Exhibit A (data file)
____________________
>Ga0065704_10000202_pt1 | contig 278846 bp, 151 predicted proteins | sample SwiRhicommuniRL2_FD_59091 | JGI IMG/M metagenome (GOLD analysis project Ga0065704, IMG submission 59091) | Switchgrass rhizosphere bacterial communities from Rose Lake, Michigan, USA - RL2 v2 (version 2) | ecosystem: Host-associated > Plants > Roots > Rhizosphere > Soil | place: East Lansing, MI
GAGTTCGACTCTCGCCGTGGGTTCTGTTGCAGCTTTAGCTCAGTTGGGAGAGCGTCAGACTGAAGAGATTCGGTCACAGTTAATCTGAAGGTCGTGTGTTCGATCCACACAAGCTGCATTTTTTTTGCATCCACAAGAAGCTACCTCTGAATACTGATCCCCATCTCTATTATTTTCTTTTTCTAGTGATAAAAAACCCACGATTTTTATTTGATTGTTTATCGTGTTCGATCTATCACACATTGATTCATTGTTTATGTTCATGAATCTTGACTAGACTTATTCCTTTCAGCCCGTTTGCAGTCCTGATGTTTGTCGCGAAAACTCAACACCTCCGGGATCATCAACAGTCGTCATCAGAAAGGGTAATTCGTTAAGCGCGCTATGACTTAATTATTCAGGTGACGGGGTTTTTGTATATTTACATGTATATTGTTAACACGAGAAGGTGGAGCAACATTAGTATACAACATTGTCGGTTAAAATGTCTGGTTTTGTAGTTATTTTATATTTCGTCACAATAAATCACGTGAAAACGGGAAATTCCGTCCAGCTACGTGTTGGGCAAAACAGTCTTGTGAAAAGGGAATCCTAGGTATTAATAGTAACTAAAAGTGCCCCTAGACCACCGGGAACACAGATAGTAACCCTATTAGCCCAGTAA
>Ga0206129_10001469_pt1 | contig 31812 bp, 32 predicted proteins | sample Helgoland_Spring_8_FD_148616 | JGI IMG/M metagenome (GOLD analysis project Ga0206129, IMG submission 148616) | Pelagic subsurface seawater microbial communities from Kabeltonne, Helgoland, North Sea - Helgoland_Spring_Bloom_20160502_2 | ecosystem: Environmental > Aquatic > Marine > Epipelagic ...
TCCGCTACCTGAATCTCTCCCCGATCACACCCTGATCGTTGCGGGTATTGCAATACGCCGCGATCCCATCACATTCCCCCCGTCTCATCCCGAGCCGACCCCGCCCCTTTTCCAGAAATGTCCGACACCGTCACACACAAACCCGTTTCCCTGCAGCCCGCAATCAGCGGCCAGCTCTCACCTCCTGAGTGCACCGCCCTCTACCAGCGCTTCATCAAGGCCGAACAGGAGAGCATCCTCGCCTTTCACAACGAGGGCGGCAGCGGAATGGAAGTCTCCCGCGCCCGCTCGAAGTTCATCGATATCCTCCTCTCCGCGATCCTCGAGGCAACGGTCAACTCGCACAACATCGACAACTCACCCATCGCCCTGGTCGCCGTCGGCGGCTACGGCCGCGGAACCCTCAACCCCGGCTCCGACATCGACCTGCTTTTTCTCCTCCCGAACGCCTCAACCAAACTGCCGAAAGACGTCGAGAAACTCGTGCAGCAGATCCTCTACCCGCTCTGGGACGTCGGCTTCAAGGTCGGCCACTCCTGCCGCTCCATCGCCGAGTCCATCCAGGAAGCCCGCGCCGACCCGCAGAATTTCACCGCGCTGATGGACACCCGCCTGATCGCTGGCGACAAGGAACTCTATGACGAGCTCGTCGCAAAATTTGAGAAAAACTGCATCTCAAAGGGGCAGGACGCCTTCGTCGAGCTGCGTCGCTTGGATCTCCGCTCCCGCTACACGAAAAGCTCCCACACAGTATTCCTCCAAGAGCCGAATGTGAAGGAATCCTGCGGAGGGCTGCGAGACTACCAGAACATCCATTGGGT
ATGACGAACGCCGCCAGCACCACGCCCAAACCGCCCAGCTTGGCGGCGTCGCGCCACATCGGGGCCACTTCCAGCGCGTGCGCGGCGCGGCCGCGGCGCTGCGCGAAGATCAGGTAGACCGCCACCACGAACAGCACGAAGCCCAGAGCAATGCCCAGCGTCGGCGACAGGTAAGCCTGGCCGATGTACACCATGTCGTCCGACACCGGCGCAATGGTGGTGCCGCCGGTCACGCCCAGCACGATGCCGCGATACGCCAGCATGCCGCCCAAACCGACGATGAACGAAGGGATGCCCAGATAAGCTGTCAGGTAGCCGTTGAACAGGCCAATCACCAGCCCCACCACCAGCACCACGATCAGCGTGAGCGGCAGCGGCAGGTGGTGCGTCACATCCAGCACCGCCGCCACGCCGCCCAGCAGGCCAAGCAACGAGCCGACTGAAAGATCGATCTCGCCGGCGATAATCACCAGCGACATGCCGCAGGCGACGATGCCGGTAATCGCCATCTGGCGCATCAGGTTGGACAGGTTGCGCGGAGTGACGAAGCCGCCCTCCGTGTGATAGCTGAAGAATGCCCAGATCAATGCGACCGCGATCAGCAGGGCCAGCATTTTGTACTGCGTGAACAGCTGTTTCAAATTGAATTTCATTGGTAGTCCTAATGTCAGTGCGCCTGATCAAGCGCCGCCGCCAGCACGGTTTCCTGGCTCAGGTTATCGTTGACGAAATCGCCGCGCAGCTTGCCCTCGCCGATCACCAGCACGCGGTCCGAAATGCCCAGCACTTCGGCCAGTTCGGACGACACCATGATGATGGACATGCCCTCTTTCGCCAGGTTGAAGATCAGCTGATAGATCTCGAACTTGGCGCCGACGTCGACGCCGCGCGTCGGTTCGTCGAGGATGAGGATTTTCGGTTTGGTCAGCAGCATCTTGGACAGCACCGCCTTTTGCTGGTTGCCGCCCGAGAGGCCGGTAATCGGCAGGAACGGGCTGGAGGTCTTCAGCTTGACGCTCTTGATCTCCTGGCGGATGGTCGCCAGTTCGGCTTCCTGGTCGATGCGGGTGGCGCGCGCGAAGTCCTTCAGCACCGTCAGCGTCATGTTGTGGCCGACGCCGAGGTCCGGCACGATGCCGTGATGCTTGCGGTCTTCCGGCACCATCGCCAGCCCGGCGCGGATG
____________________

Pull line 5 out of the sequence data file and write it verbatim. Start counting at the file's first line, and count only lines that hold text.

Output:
ATGACGAACGCCGCCAGCACCACGCCCAAACCGCCCAGCTTGGCGGCGTCGCGCCACATCGGGGCCACTTCCAGCGCGTGCGCGGCGCGGCCGCGGCGCTGCGCGAAGATCAGGTAGACCGCCACCACGAACAGCACGAAGCCCAGAGCAATGCCCAGCGTCGGCGACAGGTAAGCCTGGCCGATGTACACCATGTCGTCCGACACCGGCGCAATGGTGGTGCCGCCGGTCACGCCCAGCACGATGCCGCGATACGCCAGCATGCCGCCCAAACCGACGATGAACGAAGGGATGCCCAGATAAGCTGTCAGGTAGCCGTTGAACAGGCCAATCACCAGCCCCACCACCAGCACCACGATCAGCGTGAGCGGCAGCGGCAGGTGGTGCGTCACATCCAGCACCGCCGCCACGCCGCCCAGCAGGCCAAGCAACGAGCCGACTGAAAGATCGATCTCGCCGGCGATAATCACCAGCGACATGCCGCAGGCGACGATGCCGGTAATCGCCATCTGGCGCATCAGGTTGGACAGGTTGCGCGGAGTGACGAAGCCGCCCTCCGTGTGATAGCTGAAGAATGCCCAGATCAATGCGACCGCGATCAGCAGGGCCAGCATTTTGTACTGCGTGAACAGCTGTTTCAAATTGAATTTCATTGGTAGTCCTAATGTCAGTGCGCCTGATCAAGCGCCGCCGCCAGCACGGTTTCCTGGCTCAGGTTATCGTTGACGAAATCGCCGCGCAGCTTGCCCTCGCCGATCACCAGCACGCGGTCCGAAATGCCCAGCACTTCGGCCAGTTCGGACGACACCATGATGATGGACATGCCCTCTTTCGCCAGGTTGAAGATCAGCTGATAGATCTCGAACTTGGCGCCGACGTCGACGCCGCGCGTCGGTTCGTCGAGGATGAGGATTTTCGGTTTGGTCAGCAGCATCTTGGACAGCACCGCCTTTTGCTGGTTGCCGCCCGAGAGGCCGGTAATCGGCAGGAACGGGCTGGAGGTCTTCAGCTTGACGCTCTTGATCTCCTGGCGGATGGTCGCCAGTTCGGCTTCCTGGTCGATGCGGGTGGCGCGCGCGAAGTCCTTCAGCACCGTCAGCGTCATGTTGTGGCCGACGCCGAGGTCCGGCACGATGCCGTGATGCTTGCGGTCTTCCGGCACCATCGCCAGCCCGGCGCGGATG